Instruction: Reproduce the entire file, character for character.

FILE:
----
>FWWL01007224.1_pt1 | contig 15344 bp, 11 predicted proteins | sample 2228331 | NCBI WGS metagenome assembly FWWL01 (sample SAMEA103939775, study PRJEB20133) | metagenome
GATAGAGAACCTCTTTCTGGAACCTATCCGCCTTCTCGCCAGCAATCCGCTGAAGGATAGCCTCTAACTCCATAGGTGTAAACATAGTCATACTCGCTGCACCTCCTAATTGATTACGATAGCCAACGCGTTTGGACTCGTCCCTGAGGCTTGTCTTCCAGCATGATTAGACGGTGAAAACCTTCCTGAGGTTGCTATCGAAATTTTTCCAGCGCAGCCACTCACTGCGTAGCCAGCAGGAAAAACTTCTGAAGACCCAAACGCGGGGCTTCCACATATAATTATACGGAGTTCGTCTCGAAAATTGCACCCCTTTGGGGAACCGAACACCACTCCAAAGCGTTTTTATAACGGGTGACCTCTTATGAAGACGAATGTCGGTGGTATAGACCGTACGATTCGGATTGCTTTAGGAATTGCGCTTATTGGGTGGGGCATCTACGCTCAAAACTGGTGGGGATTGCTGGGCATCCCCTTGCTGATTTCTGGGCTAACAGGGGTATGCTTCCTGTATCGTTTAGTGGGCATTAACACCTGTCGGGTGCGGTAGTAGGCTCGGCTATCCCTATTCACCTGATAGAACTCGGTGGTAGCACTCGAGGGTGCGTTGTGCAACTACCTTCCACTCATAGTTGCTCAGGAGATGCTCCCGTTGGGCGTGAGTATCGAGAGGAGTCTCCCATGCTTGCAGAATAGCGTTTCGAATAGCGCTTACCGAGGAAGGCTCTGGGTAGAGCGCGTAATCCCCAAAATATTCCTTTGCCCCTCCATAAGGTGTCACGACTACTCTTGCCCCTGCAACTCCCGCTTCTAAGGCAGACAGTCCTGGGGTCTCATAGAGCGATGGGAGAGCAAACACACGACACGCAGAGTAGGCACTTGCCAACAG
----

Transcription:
>FWWL01007224.1_pt1 | contig 15344 bp, 11 predicted proteins | sample 2228331 | NCBI WGS metagenome assembly FWWL01 (sample SAMEA103939775, study PRJEB20133) | metagenome
GATAGAGAACCTCTTTCTGGAACCTATCCGCCTTCTCGCCAGCAATCCGCTGAAGGATAGCCTCTAACTCCATAGGTGTAAACATAGTCATACTCGCTGCACCTCCTAATTGATTACGATAGCCAACGCGTTTGGACTCGTCCCTGAGGCTTGTCTTCCAGCATGATTAGACGGTGAAAACCTTCCTGAGGTTGCTATCGAAATTTTTCCAGCGCAGCCACTCACTGCGTAGCCAGCAGGAAAAACTTCTGAAGACCCAAACGCGGGGCTTCCACATATAATTATACGGAGTTCGTCTCGAAAATTGCACCCCTTTGGGGAACCGAACACCACTCCAAAGCGTTTTTATAACGGGTGACCTCTTATGAAGACGAATGTCGGTGGTATAGACCGTACGATTCGGATTGCTTTAGGAATTGCGCTTATTGGGTGGGGCATCTACGCTCAAAACTGGTGGGGATTGCTGGGCATCCCCTTGCTGATTTCTGGGCTAACAGGGGTATGCTTCCTGTATCGTTTAGTGGGCATTAACACCTGTCGGGTGCGGTAGTAGGCTCGGCTATCCCTATTCACCTGATAGAACTCGGTGGTAGCACTCGAGGGTGCGTTGTGCAACTACCTTCCACTCATAGTTGCTCAGGAGATGCTCCCGTTGGGCGTGAGTATCGAGAGGAGTCTCCCATGCTTGCAGAATAGCGTTTCGAATAGCGCTTACCGAGGAAGGCTCTGGGTAGAGCGCGTAATCCCCAAAATATTCCTTTGCCCCTCCATAAGGTGTCACGACTACTCTTGCCCCTGCAACTCCCGCTTCTAAGGCAGACAGTCCTGGGGTCTCATAGAGCGATGGGAGAGCAAACACACGACACGCAGAGTAGGCACTTGCCAACAG